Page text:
Leonardo, Michelangelo and Donatello are back, along with Raphael and some fun new villains, in “Teenage Mutant Ninja Turtles: Out of the Shadows.” (Lula Carvalho/Paramount Pictures)

It’s telling that 2014’s “Teenage Mutant Ninja Turtles” was simultaneously nominated for favorite movie at the Kids’ Choice Awards and worst movie by both the Razzies and Golden Schmoes. For the record, the movie’s Megan Fox won the Razzie for worst supporting actress that year, for a performance that was closer to a busty, fully articulated action figure than an actual human being. What do you expect? She was cast for one reason: to give fans of the enduring franchise — some of whom have grown from little boys to, er, much bigger boys since discovering it on Saturday morning TV — something to look at, besides talking CGI turtles.

In the new 3-D sequel, “Teenage Mutant Ninja Turtles: Out of the Shadows,” there’s actually plenty of eye candy, including Fox, who returns as intrepid reporter (and friend of the titular crime fighters) April O’Neil. The action sequences are well staged, and the story boasts fun, new villains, including the alien Krang (voice of Brad Garrett), who looks like chewed-up bubble gum with a face, as someone put it, and two mutant human henchmen who have been turned into a talking rhinoceros named Rocksteady and a warthog named Bebop (Stephen Farrelly, a.k.a. the pro wrestler “Sheamus,” and Gary Anthony Williams, respectively).

Those characters, who will be familiar to students of the “TMNT” universe, are only new in the sense that they were not in the previous movie, which was roundly criticized for lacking the sense of cracked fun that the franchise deserves. That problem has been largely corrected here; “Out of the Shadows” is, at least, deliciously silly, even if it is also decidedly forgettable. Like a well-plated but nutrition-free meal, it registers on the senses while being bad for you.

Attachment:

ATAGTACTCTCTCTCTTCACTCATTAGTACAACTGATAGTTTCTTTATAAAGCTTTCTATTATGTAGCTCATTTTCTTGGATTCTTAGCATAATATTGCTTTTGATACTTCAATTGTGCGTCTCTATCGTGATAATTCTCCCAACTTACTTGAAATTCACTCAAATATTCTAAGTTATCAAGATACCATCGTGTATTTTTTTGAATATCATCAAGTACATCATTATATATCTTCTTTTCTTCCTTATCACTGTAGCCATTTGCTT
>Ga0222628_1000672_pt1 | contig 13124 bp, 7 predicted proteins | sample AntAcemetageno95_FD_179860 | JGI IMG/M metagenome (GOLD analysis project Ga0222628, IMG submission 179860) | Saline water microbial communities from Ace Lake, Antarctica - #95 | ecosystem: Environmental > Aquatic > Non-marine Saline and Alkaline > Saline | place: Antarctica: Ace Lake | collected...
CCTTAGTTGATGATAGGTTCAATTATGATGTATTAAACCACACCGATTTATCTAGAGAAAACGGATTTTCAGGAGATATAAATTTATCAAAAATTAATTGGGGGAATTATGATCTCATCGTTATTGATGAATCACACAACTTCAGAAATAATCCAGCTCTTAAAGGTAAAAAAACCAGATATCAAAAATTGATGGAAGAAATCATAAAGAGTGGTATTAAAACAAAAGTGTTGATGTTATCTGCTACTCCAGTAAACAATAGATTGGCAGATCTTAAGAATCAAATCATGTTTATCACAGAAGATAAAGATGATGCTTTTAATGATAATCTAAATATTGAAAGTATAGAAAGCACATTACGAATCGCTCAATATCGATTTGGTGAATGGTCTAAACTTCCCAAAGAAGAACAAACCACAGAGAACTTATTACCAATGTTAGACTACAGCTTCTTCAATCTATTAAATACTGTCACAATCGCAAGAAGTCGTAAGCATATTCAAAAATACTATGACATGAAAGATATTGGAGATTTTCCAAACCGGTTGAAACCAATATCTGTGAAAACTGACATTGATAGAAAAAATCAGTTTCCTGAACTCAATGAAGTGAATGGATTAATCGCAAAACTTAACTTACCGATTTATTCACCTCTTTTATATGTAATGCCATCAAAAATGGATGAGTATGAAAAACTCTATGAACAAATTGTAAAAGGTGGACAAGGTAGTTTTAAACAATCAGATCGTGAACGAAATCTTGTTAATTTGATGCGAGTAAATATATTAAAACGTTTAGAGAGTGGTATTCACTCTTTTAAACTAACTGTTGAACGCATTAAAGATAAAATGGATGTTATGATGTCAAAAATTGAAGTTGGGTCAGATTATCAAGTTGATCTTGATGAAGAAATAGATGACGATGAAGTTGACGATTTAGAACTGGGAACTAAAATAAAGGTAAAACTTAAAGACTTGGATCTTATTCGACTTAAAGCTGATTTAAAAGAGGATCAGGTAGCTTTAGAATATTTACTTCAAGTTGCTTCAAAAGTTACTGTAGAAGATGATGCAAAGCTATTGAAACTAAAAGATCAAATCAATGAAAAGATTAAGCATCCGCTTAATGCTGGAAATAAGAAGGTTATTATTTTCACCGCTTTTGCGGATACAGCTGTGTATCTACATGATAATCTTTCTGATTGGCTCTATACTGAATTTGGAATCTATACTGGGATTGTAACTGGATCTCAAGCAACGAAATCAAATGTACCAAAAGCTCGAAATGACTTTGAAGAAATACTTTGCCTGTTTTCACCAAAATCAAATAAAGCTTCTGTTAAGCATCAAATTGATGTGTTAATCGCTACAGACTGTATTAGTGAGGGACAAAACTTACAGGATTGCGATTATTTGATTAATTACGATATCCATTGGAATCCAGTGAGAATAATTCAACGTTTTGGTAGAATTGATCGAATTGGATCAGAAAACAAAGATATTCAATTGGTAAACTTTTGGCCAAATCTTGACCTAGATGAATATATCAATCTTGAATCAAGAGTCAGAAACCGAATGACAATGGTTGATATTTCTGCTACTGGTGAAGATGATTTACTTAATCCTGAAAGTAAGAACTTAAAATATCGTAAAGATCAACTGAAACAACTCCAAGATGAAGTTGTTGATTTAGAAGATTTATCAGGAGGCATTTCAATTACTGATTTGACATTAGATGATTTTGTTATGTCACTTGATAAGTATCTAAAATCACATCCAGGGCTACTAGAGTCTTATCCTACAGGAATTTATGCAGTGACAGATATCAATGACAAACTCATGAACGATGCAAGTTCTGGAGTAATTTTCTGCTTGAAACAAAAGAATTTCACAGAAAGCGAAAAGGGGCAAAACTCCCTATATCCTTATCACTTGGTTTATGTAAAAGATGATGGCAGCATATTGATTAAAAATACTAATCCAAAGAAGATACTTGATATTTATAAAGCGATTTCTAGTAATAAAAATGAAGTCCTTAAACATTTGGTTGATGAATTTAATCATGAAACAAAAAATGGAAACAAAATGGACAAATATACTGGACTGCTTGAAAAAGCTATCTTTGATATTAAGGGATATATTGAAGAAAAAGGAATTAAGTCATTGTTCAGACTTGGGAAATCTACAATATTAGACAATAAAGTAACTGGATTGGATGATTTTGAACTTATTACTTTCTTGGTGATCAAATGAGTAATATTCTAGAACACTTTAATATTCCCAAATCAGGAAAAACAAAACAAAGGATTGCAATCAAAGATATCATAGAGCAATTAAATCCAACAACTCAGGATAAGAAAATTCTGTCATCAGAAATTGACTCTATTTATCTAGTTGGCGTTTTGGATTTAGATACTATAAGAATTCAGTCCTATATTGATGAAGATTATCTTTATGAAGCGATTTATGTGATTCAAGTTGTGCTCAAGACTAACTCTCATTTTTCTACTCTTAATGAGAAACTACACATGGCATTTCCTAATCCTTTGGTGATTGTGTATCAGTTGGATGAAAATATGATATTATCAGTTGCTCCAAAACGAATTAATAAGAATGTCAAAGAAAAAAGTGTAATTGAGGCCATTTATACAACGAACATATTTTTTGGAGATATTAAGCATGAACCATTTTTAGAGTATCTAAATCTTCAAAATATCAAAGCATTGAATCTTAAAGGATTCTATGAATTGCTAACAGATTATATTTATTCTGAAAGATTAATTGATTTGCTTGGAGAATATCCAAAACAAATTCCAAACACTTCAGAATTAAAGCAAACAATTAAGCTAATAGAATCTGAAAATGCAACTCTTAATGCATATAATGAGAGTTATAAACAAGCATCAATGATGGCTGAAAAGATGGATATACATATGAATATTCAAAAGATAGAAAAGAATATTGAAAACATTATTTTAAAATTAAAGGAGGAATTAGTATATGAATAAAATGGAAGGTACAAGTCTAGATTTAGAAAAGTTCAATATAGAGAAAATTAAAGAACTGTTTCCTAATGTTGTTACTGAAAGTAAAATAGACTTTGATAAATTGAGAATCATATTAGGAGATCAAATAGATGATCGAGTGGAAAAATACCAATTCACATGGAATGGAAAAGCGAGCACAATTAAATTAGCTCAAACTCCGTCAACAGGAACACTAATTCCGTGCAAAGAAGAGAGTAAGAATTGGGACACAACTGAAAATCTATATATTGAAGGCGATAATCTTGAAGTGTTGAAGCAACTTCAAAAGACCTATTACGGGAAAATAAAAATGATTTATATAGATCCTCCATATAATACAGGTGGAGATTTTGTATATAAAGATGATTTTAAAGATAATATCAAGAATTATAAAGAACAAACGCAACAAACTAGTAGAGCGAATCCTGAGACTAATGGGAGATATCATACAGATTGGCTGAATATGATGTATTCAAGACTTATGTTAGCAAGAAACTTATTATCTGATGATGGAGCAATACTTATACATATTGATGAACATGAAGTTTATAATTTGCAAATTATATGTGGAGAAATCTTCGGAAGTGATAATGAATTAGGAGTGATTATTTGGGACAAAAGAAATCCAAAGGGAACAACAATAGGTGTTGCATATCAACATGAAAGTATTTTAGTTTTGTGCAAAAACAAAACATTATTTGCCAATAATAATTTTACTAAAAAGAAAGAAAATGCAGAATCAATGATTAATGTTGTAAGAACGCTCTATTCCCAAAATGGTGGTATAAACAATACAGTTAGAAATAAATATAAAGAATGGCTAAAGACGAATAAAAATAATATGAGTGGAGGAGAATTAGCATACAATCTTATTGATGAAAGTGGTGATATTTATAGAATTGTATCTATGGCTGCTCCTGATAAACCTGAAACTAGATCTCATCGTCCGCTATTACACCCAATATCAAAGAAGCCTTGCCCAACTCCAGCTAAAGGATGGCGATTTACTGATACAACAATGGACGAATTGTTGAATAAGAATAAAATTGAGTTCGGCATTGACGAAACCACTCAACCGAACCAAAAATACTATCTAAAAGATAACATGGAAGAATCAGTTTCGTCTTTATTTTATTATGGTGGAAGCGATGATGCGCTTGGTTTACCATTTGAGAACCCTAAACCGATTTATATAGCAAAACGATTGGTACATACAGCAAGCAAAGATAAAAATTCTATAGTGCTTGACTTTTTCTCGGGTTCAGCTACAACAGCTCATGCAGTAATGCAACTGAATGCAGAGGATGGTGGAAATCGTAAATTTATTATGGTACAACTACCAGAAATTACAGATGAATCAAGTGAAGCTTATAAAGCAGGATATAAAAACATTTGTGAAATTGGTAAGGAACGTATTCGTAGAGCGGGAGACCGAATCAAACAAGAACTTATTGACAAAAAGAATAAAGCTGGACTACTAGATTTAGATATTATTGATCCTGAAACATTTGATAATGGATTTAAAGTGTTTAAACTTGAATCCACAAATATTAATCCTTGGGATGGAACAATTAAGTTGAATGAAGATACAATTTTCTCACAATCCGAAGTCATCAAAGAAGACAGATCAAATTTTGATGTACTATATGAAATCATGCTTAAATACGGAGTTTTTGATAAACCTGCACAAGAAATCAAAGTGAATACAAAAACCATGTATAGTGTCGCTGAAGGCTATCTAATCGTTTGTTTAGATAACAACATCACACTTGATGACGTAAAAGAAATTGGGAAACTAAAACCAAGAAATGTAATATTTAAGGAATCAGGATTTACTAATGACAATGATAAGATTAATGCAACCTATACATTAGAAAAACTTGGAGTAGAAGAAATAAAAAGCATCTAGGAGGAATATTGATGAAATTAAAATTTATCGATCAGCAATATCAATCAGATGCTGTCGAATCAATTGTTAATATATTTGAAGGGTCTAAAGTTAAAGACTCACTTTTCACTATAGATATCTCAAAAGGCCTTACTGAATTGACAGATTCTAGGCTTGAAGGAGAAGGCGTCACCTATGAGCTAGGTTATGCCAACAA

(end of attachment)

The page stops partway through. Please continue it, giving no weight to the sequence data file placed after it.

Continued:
Set one year after the action of the last film, which ended with the apprehension of the archvillain Shredder (Brian Tee, replacing Tohoru Masamune), the plot is set in motion by Shredder’s escape from custody, engineered by the nefarious Dr. Baxter Stockman (Tyler Perry, in a performance that makes his Madea character seem like a marvel of understatement). After allying themselves with Krang, who hopes to use a trans-dimensional portal to attack Earth with his Death Star-like Technodrome, the bad guys face off against the titular heroes. Each of them — though voiced by four guys you’ve never heard of in motion-capture suits — manage to project distinct, if less than vivid, personalities. (Let me put it this way: It helps that they wear color-coded masks.)

“Out of the Shadows” isn’t going to win any awards, good or bad. Neither an embarrassment nor a triumph, it is nevertheless an improvement over the last film. That may not be saying much, for a movie in which wise-cracking adolescent reptiles with nunchucks and katana swords do most of the talking.

(110 minutes, at area theaters) is rated PG-13 for mature themes and suggestive material.